Some players like Airtel even made recommendations which went beyond the scope of this consultation. Specifically, they asked TRAI to consider applying neutrality requirements on players across the internet value chain like Netflix. One could assume that such recommendations are meant to serve as a means to distract the authority from the issue at hand. What was really disturbing is that the basis for most of their submissions were on two particularly unfortunate arguments:
- First, Airtel argued that the net neutrality principle ill-suited in the context of next-generation access technologies like 5G. In fact, they linked the government’s decision to implement the net neutrality principle with future investments in 5G.
- Second, Airtel argued that current legal systems work well enough since there have been no net neutrality violations in the ecosystem since the amendments. As we mention even in our counter-comments, this is disingenuous at best. IFF has previously written to telecom authorities with its findings on crowd-sourced complaints in which the public apprised us of alleged net neutrality violations. For further texture read these blog posts here and here. We have highlighted this in our counter-comments and discussed how the above representations by stakeholders like Airtel are inaccurate.
What have we said in our counter comments?
Many stakeholders requested TRAI to align its eventual recommendations with the financial and/or economic health of the telecom sector. We have reminded TRAI that another key aspect of internet governance is ensuring the advance of people’s right to receive and impart information, the ability to exchange ideas, and overall diversity and plurality. Keeping this in mind we have, among other things, represented the following points:
- TRAI should narrow loopholes like the definition of reasonable traffic management practices and specialised services. This will prevent internet providers from abusing regulatory exceptions to discriminate against certain types of internet traffic to the detriment of internet users.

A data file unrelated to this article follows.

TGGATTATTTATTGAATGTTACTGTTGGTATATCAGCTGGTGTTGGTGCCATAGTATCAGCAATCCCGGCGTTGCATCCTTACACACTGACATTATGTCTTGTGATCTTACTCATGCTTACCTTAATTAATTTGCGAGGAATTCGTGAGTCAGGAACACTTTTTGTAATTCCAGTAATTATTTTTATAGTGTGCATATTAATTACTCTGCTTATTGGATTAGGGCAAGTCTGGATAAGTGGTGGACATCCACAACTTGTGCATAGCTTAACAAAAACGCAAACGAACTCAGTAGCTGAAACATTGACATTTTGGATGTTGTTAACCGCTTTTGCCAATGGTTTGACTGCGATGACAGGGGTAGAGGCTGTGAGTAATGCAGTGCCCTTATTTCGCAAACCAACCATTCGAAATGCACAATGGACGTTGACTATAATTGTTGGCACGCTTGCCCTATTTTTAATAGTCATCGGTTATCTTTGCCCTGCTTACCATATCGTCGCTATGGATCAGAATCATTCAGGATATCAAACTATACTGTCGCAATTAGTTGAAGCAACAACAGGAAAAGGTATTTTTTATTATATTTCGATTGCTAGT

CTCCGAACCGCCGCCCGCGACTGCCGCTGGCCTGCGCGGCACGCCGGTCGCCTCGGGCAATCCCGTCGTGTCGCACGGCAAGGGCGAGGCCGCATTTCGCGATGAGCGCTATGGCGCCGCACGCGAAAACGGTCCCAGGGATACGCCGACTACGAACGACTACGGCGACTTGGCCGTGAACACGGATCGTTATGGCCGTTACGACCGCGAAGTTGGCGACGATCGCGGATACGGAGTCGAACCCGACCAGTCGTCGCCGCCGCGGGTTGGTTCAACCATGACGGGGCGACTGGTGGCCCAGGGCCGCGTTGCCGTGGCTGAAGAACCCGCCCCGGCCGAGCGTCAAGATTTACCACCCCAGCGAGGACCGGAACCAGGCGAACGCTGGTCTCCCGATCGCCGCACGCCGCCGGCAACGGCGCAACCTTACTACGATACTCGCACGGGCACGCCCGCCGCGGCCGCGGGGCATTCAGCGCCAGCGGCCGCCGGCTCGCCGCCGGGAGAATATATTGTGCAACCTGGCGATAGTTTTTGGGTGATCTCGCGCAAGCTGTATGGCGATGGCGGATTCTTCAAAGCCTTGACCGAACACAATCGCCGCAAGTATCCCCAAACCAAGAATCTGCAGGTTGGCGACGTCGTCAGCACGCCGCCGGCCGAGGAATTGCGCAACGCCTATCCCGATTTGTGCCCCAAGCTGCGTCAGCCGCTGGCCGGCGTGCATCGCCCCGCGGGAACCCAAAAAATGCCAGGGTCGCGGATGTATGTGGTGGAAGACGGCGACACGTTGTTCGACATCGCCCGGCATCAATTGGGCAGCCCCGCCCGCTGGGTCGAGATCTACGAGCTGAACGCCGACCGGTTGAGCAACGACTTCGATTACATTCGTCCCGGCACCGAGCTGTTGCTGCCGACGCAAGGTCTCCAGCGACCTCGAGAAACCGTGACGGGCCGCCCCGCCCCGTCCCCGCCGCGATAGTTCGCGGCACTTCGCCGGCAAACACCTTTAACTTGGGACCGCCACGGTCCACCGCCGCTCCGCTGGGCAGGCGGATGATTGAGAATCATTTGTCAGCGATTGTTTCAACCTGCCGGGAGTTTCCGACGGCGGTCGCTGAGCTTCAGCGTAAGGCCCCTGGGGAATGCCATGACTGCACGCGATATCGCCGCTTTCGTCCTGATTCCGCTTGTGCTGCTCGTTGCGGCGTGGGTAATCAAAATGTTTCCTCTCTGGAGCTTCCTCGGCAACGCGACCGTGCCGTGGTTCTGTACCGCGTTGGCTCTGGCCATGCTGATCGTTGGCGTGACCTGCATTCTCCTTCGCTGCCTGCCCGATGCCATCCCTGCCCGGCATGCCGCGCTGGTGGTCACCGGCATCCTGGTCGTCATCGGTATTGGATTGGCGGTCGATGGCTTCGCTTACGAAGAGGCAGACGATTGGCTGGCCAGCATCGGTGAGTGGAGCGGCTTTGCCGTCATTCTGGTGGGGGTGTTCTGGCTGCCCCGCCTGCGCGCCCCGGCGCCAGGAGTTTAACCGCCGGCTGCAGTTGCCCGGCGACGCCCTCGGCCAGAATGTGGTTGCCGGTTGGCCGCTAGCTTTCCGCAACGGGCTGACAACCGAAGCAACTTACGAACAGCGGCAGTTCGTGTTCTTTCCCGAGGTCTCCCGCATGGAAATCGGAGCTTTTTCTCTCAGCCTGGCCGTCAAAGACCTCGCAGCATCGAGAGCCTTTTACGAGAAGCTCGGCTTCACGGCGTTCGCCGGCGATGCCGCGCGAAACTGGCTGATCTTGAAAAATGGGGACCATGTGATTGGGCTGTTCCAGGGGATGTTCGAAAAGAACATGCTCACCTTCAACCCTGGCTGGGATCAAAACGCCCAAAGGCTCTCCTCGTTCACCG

- Light touch regulations should be discarded. Strong enforcement is needed since telecom operators are acting in this sphere with impunity at this stage.
- TRAI should not fall for the 5G red herring and create wide exceptions in the favour of providers for a technology which is ways away from rollout.
- Monitoring and assessment should be done with the help of technical tools since it can help with objective benchmarking and investigations.
- TRAI must recommend an inclusive multistakeholder body which prevents industry capture, and helps raise institutional capacity within the state to catch and punish net neutrality violations.
IFF will continue to keep tabs on the situation and will follow up with relevant authorities to realise an equitable internet experience which was promised out of the original net neutrality movement.
- Link to IFF’s counter comments to TRAI’s consultation on neutrality (click here)
- Link to IFF’s main submission to TRAI’s consultation on net neutrality (click here)
- Link to TRAI’s Consultation Paper on Traffic Management Practices and a Multi-Stakeholder Body dated 2nd January, 2020 (click here)
- Link to our 6 page summary of TRAI’s consultation paper (click here)